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Moscow to raze more than 10 percent of its housing

Moscow to raze more than 10 percent of its housing
By Pierre Bertrand
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The city of Moscow will undergo a major facelift under a plan by mayor Sergei Sobyanin to modernise the housing of at least 1.6 million people


The city of Moscow will undergo a major facelift under a plan by mayor Sergei Sobyanin to modernise the housing accommodations of at least 1.6 million people.

According to Sobyanin’s plan, Moscow will tear down 8,000 Soviet-era pre-fabricated housing blocks which have outlived their usefulness.

The five-storey housing blocks, known in Russia as Khrushchyovkas and named after Communist leader Nikita Khrushchev, were built during the 1950s and 70s to satisfy a shortage of housing in Soviet cities after the second world war.

Moscow in the 1950s had a population of 5 million but had housing available for 2 million people. The housing shortage was exacerbated by rising urbanism and an exodus of residents from the provinces to the country’s urban centres.

By 1960, nearly 50 percent of Russians lived in cities.

The answer to the Soviet Union’s housing shortage came from architect Nathan Osterman.

From 1956 to 1957 he built outside Moscow what would be coined mikrorayony, or micro-districts, capable of housing tens of thousands of people.

The micro-districts would become a template reproduced throughout the Soviet Union.

Austere five-level and later 16-level housing blocks would be scattered as many as 200 metres from each other, linked by amenities and a metro station.

But today these buildings are long past their lifespan. They were not originally designed to last beyond 25 years.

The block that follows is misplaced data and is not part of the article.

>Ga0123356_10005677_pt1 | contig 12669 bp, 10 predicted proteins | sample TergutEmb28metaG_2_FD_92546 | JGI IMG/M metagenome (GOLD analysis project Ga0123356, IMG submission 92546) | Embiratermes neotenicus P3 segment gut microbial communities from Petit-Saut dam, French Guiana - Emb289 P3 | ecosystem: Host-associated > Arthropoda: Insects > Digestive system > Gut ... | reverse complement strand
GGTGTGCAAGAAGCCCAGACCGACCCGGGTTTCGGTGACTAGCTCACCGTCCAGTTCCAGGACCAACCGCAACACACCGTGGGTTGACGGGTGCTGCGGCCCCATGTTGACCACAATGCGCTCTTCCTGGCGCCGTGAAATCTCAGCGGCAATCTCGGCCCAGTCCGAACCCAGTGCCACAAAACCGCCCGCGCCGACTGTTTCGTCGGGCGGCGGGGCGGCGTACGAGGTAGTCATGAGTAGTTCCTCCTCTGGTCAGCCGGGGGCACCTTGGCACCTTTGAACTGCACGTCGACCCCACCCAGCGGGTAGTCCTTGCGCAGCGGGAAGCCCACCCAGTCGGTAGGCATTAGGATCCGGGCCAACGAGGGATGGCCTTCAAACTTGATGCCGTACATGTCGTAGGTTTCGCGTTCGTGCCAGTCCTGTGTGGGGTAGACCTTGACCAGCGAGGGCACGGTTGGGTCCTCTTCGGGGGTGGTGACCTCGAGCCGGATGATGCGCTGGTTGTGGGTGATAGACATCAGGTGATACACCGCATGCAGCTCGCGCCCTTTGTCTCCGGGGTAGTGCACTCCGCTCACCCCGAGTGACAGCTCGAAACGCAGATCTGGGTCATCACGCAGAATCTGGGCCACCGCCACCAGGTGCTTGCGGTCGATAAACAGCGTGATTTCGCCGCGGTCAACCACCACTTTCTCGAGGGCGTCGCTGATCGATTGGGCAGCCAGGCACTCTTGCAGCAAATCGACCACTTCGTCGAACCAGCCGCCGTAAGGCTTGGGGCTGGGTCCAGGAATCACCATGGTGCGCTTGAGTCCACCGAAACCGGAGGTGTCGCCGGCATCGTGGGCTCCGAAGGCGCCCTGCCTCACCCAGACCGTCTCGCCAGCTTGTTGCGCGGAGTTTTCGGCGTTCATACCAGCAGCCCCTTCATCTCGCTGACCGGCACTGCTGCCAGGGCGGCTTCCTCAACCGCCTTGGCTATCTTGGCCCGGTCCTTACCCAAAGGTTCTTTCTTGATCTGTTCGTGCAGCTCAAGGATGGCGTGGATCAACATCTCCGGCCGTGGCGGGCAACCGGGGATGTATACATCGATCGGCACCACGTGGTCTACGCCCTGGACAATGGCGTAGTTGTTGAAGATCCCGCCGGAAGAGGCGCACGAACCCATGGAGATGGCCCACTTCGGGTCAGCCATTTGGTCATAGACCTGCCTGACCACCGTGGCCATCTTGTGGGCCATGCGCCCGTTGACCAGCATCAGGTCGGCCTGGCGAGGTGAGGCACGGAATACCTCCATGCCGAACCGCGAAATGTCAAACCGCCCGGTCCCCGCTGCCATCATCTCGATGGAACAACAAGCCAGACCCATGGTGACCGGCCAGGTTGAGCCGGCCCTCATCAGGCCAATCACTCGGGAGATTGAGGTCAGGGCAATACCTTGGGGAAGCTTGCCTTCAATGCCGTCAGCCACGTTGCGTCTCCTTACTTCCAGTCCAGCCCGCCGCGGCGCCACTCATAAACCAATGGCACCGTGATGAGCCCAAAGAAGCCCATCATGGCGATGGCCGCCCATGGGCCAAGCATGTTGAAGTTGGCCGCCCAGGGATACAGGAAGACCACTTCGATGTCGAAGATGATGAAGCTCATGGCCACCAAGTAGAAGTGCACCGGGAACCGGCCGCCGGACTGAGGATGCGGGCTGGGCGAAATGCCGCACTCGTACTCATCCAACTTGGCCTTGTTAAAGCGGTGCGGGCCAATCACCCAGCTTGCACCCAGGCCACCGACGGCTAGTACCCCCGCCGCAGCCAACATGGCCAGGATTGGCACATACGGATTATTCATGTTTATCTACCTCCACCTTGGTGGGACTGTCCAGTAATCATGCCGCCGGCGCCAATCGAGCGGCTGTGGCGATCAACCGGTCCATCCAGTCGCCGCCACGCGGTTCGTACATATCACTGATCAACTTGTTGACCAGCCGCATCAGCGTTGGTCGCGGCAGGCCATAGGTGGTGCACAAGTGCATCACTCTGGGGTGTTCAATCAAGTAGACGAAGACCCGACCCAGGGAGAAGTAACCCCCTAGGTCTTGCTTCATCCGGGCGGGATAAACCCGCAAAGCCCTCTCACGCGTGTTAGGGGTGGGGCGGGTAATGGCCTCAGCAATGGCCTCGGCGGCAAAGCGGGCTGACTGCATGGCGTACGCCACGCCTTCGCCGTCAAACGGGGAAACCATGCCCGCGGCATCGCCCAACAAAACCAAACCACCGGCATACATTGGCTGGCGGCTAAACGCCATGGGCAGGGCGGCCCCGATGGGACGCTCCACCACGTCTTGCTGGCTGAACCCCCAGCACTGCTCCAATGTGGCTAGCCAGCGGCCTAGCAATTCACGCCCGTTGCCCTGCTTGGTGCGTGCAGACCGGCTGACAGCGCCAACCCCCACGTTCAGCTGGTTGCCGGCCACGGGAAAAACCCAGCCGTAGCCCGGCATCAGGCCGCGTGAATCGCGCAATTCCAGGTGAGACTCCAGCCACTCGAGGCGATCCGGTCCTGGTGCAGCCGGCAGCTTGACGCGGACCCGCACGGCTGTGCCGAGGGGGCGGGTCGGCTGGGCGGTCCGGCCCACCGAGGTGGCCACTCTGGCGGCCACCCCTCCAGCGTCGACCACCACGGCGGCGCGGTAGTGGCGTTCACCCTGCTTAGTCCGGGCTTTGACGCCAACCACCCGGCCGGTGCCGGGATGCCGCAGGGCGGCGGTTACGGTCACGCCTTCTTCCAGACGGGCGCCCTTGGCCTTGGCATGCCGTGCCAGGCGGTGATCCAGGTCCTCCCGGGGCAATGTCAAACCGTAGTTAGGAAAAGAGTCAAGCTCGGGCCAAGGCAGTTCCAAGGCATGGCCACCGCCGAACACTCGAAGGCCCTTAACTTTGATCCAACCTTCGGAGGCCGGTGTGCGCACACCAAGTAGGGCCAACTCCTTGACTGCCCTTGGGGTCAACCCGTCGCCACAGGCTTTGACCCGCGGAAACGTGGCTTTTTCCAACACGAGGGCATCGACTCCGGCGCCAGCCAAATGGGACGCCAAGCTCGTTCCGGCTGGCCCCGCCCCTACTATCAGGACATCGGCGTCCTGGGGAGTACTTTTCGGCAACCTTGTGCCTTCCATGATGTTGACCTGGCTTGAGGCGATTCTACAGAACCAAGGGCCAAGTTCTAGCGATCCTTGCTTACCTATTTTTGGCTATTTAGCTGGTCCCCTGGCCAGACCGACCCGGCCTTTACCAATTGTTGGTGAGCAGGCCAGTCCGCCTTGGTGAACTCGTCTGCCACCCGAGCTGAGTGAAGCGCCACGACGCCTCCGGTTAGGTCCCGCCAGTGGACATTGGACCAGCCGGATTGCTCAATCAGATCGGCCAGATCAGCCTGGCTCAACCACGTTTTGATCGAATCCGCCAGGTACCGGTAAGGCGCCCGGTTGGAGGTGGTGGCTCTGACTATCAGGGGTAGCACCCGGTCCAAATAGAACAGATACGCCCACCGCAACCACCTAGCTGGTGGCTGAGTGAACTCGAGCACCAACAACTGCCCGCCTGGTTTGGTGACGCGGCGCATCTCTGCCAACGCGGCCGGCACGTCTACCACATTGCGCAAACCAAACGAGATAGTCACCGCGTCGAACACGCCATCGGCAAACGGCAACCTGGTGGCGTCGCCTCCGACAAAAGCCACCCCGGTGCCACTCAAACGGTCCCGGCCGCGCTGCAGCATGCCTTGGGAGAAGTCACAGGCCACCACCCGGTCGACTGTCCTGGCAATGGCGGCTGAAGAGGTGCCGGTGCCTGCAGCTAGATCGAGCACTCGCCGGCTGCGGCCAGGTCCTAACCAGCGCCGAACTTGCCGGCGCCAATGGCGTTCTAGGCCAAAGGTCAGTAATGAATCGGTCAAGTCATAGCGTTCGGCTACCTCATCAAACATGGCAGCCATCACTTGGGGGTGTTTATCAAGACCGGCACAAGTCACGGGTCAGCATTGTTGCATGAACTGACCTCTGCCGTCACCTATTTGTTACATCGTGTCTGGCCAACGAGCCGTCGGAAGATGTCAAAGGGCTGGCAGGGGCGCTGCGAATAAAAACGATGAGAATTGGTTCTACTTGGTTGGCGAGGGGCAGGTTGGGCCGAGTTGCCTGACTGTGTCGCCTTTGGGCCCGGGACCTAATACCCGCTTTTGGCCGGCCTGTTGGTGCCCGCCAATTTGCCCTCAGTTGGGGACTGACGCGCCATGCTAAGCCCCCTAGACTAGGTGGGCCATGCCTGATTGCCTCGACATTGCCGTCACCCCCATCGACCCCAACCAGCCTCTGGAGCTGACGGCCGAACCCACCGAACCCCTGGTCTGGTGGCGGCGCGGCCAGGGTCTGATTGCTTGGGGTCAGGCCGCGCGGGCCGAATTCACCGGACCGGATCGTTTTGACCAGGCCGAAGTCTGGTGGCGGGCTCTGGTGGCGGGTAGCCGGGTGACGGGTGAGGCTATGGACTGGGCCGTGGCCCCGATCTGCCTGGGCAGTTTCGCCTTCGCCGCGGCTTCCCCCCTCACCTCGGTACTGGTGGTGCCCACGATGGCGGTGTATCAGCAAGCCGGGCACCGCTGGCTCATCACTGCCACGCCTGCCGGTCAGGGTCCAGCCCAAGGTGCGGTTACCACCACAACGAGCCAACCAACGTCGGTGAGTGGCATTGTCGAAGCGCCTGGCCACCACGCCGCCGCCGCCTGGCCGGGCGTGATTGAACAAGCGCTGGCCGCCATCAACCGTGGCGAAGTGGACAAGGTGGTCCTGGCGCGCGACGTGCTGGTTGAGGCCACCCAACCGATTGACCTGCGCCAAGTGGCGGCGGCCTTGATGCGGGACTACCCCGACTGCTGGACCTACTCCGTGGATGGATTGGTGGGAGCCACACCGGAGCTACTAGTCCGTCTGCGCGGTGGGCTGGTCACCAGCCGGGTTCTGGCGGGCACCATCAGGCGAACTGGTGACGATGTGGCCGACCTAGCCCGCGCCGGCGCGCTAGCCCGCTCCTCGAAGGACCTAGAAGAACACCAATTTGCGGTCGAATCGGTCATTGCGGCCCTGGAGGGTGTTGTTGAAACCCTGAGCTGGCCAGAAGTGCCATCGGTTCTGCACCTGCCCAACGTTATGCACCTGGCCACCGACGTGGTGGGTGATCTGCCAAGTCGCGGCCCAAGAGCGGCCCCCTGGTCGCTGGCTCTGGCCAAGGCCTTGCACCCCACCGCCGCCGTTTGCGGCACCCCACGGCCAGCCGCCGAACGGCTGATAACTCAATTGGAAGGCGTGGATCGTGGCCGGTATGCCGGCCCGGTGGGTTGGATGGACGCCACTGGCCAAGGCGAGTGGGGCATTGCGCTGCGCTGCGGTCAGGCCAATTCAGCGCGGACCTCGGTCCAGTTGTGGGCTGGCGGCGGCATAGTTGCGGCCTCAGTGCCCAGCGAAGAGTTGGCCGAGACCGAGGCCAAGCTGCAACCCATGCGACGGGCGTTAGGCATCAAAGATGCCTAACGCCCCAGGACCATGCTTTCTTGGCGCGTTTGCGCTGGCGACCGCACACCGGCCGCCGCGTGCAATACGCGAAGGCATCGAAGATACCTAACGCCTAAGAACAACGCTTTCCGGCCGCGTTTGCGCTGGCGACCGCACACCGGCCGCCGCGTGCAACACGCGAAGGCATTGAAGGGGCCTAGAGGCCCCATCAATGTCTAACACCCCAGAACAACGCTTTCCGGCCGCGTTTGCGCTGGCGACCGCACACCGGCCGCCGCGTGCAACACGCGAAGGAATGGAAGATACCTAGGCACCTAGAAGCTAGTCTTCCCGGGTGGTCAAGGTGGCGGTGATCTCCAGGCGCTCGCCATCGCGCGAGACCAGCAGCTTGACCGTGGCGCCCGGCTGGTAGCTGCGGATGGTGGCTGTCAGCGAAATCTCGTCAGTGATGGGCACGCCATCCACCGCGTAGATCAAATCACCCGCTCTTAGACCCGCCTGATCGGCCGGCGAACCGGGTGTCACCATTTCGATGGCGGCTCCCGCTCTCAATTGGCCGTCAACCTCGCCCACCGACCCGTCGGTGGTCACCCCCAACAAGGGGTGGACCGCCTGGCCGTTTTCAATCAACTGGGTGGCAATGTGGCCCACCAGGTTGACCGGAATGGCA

“Many people in Moscow are still living uncomfortably in ancient housing, to put it mildly,” said Sobyanin.

An estimated 25 million square meters of housing, more than 10 percent of the city’s housing stock, will be razed under the modernisation plan.

This will be added to 1,700 soviet-era homes Moscow authorities already demolished in an earlier pilot revitalisation program.

The project is likely to strain Russia’s resources writes Maxim Trudolyubov, who says ageing micro-districts comprise an estimated 80 percent of urbanised areas.

What Sobyanin is offering to tear down and replace, he says, it took the Soviet economy 10 years at break-neck speed to build and only the city of Moscow has the resources to undergo a project of this magnitude.

“The project would take more than 10 years, probably decades, and would be incredibly costly,” Trudolyubov said. “The range that is quoted now is between 4 trillion rubles (€64 billion) and 6 trillion (€97 billion). At this very preliminary stage the figures are just abstractions and are probably too low.”

Sobyanin, however, has asked Moscow authorities to propose new sites for housing construction within the month.

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